Fishing Deeper: I have full-page Walleye fishing tips for deep water with details about various rigs. On a quick note I would like to share something. I get a lot of business guiding in the heat of the summer because people have a hard time catching Walleyes this time of year. In July and August troll very slowly with a 3/8 oz. spinner-jig and a big fat worm. The spinner should be silver or brass and you need to troll 18 to 25 feet deep. Follow the contour of the shore staying in that depth range. Fishing deeper is your winning ticket. Please check out my deep water Walleye tactics from the menu above.

On big lakes many of the walleyes will be suspended out in open water feeding on schools of Lake Herring and Fall Fish (Giant Lake Chub). On the depth finding I find the Walleyes are usually down around 30 feet when actively feeding. You can troll with deep diving Husky Jerks and Cotton Cordell Big O's and Cotton Cordell Wally Divers. In the summer I find white and perch color are the best. You can also use a 3-way swivel rig with a 1 oz. weight and a spinner / worm harness and a big fat worm.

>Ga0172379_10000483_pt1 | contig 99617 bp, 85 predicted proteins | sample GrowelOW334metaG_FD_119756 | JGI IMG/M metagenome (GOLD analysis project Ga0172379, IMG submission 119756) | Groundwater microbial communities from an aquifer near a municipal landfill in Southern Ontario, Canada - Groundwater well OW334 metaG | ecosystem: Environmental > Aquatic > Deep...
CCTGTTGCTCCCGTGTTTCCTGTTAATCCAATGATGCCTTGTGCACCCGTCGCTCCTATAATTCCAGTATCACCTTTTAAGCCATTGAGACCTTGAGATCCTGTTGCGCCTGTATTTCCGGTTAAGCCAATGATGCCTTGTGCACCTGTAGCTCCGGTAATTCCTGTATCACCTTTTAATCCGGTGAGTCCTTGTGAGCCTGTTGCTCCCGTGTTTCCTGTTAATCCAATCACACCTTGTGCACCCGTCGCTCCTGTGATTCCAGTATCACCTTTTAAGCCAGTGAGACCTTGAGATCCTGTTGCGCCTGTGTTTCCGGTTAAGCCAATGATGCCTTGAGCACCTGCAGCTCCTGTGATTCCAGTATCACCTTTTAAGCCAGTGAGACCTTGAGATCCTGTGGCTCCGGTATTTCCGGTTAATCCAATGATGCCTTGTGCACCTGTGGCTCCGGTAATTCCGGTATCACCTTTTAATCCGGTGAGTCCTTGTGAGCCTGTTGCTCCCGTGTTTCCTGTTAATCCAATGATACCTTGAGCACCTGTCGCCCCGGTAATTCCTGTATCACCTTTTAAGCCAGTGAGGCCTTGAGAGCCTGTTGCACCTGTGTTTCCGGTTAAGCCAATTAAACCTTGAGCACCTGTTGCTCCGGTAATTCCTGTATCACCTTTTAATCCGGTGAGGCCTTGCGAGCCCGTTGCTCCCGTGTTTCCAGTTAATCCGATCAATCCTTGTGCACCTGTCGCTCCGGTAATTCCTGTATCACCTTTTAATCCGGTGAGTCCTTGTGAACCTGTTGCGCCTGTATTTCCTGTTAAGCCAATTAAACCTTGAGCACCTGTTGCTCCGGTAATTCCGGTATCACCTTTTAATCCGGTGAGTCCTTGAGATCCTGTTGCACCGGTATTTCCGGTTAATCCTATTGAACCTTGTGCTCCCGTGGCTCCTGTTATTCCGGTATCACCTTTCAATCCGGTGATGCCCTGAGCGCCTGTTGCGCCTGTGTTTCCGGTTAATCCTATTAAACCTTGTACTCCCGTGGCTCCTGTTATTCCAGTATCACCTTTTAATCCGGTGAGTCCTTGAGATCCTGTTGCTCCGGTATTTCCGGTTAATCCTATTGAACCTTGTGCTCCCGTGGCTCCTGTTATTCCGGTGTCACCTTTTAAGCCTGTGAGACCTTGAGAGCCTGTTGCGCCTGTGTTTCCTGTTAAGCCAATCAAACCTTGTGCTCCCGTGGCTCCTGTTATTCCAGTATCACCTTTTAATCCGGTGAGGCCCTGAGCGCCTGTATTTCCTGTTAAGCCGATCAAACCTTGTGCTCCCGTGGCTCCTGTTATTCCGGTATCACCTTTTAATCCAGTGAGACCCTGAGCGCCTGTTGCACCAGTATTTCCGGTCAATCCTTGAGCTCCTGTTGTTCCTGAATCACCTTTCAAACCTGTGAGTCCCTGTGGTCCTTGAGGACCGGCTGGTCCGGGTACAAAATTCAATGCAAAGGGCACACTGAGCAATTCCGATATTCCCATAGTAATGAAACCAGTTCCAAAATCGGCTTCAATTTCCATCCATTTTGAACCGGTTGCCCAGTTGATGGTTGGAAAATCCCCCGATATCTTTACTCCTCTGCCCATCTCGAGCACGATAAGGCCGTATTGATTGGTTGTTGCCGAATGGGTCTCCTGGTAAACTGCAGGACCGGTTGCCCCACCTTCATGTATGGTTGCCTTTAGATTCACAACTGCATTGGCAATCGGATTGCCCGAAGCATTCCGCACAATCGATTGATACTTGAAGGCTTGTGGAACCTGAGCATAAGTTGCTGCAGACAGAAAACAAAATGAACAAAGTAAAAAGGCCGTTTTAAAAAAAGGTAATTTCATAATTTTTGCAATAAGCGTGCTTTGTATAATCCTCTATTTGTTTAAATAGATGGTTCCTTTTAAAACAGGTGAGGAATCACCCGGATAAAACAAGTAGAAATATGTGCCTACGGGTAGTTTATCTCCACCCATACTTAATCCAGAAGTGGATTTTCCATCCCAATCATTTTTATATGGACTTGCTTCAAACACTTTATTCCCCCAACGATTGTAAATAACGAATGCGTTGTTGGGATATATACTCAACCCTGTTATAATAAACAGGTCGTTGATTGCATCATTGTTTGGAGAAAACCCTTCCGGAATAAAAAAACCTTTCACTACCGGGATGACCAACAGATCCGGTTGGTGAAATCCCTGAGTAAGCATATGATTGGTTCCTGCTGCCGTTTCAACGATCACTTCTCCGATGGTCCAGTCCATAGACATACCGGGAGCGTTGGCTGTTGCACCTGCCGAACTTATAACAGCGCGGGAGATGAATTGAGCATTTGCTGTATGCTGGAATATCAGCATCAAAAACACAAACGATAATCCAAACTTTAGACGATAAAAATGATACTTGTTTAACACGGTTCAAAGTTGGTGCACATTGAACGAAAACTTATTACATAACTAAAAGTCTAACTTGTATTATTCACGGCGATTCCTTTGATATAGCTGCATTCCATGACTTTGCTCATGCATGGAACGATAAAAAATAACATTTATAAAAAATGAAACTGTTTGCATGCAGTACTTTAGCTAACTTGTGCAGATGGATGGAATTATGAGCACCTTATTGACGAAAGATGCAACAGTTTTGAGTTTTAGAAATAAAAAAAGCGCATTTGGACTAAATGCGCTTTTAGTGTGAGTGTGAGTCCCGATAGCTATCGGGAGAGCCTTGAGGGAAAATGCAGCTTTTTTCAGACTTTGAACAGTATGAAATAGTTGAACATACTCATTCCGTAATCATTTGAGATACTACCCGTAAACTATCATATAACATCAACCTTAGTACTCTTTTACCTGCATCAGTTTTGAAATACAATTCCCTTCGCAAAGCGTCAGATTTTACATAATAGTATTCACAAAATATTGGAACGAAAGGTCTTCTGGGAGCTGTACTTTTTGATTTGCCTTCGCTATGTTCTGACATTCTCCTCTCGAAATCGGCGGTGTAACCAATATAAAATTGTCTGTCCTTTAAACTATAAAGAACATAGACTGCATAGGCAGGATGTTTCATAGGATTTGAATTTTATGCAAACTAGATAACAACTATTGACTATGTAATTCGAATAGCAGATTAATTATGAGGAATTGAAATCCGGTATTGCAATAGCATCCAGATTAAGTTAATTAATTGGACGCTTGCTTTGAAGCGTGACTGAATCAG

Ontario has thousands of the best lakes and Walleye fishing is more popular and in more demand than all other sportsfish put together. Because of their poplarity in the USA American fisherpersons bring 2 $billion into the northern economy every year and we dearly thank you for that. You could say mining, forestry and Walleye drive the northern economy.

Walleye Biology & Research Information:

The scientific name for Walleye is Sander Vitreus. Most people in Ontario used to call them Pickerel but back in the 60s somebody started calling them Walleye down south and that name slowly made it's way north into Canada and by the mid-90s most people in Ontario accepted the new name. A few of us old timers still slip once in a while and call them Pickerel.

A Walleye will grow about 3 inches per year for the first three years and then their growth rate slows down. As they grow the rate of growth slows down. By the time they reach 30 inches it's most likely around 20 years old. The farther north you go the slower a fish grows but because of the lack of parasites and disease in cooler northern lakes, fish farther north live longer and healthier so Walleyes in Ontario can reach over 35 inches. The MNR has caught many over 25 pounds through netting studies, which is far bigger than the current record. There have been stories of a trapper north of Nakina catching a 40-inch Walleye through the ice and feeding it to his dogs.

Biomagnification & Eating Walleye: